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Bridges & Structures

MEMORANDUM
Subject: ACTION: Load Rating for the FAST Act's Emergency Vehicles Date: November 3, 2016
From: /s/ Original Signed by
Joseph L. Hartmann, Ph.D., P.E.
Director, Office of Bridges and Structures
In Reply Refer To: HIBS-1
To: Division Administrators
Federal Lands Highway Division Directors

On December 4, 2015, the President signed into law the Fixing America's Surface Transportation Act (FAST Act) (Pub. L.114-94). Section 1410 of the FAST Act amended 23 U.S.C. 127, Vehicle weight limitations—Interstate System, by revising the weight limits for certain vehicles on the Interstate System. The purpose of this memorandum is to provide guidance on maintaining compliance with the load rating and posting requirements of 23 CFR Part 650—specifically for the amended weight limits in 23 U.S.C. 127(r), Emergency Vehicles, for bridges on the Interstate System and within reasonable access to the Interstate System. Reasonable access is defined in a September 30, 1992 Non-Regulatory Supplement to 23 CFR Part 658 as at least one-road-mile from access to and from the National Network of highways, which includes the Interstate System, or further if the limits of a State's reasonable access policy for food, fuel, repairs, and rest extend to facilities beyond one-road-mile.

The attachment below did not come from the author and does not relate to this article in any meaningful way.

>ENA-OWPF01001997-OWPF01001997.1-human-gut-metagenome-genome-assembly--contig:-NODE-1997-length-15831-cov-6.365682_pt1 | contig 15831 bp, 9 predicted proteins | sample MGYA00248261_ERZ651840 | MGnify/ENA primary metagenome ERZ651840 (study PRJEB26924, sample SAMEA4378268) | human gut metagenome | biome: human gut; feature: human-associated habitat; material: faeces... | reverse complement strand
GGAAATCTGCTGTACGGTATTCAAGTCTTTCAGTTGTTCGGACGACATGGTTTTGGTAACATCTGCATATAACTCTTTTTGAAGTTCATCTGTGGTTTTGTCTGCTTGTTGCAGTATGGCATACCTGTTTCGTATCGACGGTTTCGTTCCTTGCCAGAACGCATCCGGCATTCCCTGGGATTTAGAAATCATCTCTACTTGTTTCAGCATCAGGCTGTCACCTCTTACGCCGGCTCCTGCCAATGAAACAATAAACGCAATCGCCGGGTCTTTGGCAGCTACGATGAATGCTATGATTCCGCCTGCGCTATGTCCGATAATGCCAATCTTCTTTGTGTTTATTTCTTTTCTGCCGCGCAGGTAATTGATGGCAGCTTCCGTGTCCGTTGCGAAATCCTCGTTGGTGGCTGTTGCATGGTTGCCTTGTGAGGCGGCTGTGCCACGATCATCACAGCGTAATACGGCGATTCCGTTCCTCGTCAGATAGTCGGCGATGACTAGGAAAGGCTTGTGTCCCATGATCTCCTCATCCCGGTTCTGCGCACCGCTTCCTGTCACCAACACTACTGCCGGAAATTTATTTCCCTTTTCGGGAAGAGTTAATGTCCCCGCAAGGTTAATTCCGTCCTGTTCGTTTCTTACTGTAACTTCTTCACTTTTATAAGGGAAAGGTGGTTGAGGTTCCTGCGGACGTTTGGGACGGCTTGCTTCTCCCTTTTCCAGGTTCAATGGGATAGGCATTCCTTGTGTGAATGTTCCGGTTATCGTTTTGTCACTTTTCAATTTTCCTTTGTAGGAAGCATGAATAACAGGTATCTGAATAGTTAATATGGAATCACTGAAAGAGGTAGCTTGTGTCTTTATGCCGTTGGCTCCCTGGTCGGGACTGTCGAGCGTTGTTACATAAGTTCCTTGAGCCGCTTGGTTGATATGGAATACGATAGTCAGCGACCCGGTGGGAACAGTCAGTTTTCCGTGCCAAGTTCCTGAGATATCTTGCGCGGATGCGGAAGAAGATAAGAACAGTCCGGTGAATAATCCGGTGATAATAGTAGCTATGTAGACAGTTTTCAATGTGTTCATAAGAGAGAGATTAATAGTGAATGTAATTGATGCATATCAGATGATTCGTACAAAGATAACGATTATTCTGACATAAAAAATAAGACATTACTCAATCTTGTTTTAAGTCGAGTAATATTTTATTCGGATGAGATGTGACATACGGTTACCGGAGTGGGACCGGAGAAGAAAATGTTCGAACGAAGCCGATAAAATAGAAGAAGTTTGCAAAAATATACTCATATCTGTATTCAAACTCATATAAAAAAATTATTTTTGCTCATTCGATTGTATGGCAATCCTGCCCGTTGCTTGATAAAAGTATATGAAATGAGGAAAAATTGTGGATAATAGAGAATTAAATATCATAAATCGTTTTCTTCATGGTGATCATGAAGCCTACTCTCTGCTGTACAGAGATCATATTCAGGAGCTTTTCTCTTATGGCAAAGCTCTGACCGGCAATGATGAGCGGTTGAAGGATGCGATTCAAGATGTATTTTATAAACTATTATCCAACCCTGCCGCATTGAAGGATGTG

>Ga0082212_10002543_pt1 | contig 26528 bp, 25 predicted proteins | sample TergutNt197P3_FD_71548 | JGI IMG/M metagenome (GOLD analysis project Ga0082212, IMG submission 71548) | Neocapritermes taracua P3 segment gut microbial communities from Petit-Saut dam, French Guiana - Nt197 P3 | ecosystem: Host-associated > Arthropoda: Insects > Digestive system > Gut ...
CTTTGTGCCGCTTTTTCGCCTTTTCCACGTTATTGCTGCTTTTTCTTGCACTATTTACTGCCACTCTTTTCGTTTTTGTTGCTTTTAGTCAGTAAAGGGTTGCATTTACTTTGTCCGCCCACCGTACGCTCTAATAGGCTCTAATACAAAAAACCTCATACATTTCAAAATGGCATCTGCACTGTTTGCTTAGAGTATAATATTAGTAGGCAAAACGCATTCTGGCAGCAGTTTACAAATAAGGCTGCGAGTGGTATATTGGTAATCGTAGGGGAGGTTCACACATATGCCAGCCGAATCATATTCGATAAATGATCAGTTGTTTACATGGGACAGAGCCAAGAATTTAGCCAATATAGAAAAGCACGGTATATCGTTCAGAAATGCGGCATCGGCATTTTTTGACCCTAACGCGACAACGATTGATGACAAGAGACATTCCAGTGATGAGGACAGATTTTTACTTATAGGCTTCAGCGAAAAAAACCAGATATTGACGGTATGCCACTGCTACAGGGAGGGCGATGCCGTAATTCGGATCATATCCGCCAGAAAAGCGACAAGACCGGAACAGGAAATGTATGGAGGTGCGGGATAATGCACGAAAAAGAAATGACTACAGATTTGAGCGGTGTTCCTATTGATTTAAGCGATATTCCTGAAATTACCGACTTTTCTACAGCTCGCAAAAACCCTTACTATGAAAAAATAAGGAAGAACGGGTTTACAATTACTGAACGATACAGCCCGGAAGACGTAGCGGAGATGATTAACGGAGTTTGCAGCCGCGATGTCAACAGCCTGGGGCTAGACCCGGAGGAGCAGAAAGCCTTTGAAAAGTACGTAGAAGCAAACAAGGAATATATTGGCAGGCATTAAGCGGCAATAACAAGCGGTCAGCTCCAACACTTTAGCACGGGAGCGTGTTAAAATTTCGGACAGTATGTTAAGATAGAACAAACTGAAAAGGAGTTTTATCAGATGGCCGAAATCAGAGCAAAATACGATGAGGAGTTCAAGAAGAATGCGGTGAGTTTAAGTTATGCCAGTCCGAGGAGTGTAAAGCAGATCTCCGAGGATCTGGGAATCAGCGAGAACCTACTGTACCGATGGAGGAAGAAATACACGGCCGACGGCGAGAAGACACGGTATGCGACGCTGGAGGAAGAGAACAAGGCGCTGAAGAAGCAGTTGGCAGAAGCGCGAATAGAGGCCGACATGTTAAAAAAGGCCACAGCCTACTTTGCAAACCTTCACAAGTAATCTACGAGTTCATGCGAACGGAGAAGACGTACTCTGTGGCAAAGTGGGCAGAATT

An emergency vehicle as defined in the FAST Act is designed to be used under emergency conditions to transport personnel and equipment to support the suppression of fires and mitigation of other hazardous situations (23 U.S.C. 127(r)(2)). The gross vehicle weight limit for emergency vehicles is 86,000 pounds under section 127(r). The statute imposes the following additional limits, depending upon vehicle configuration:

  • 24,000 pounds on a single steering axle
  • 33,500 pounds on a single drive axle
  • 62,000 pounds on a tandem axle
  • 52,000 pounds on a tandem rear drive steer axle

Emergency vehicles are typically operated by fire departments and are primarily equipped for firefighting, but are also used to respond to and mitigate other hazardous situations in an emergency. These vehicles may not meet Federal Bridge Formula B. They can create higher load effects compared to the AASHTO legal loads (i.e., Types 3, 3S2, 3-3, and SU4 to SU7) which are currently included in the AASHTO Manual for Bridge Evaluation (MBE). The Federal Highway Administration (FHWA) has determined that, for the purpose of load rating, two emergency vehicle configurations produce load effects in typical bridges that envelop the effects resulting from the family of typical emergency vehicles that is covered by the FAST Act:

  1. Type EV2 - for single rear axle emergency vehicles

    Front Single Axle: 24,000 pounds
    Rear Single Axle: 33,500 pounds
    Wheelbase: 15 ft.

  2. Type EV3 - for tandem rear axle emergency vehicles

    Front Single Axle: 24,000 pounds
    Rear Tandem Axle: 62,000 pounds (two 31,000 pound axles spaced at 4 ft.)
    Wheelbase: 17 ft. (distance from front axle to the centerline of rear tandem axle)

Load ratings (or rating factors) should be determined for these emergency vehicle configurations i.e., Types EV2 and EV3, at the operating or legal load rating level in accordance with the methods specified in the AASHTO MBE, First Edition with two exceptions:

  1. Multiple presence: If necessary, when combined with other unrestricted legal loads for rating purposes, the emergency vehicle needs only to be considered in a single lane of one direction of a bridge.

  2. Live load factor: A live load factor of 1.3 may be utilized in the Load and Resistance Factor Rating (LRFR) or Load Factor Rating (LFR) method.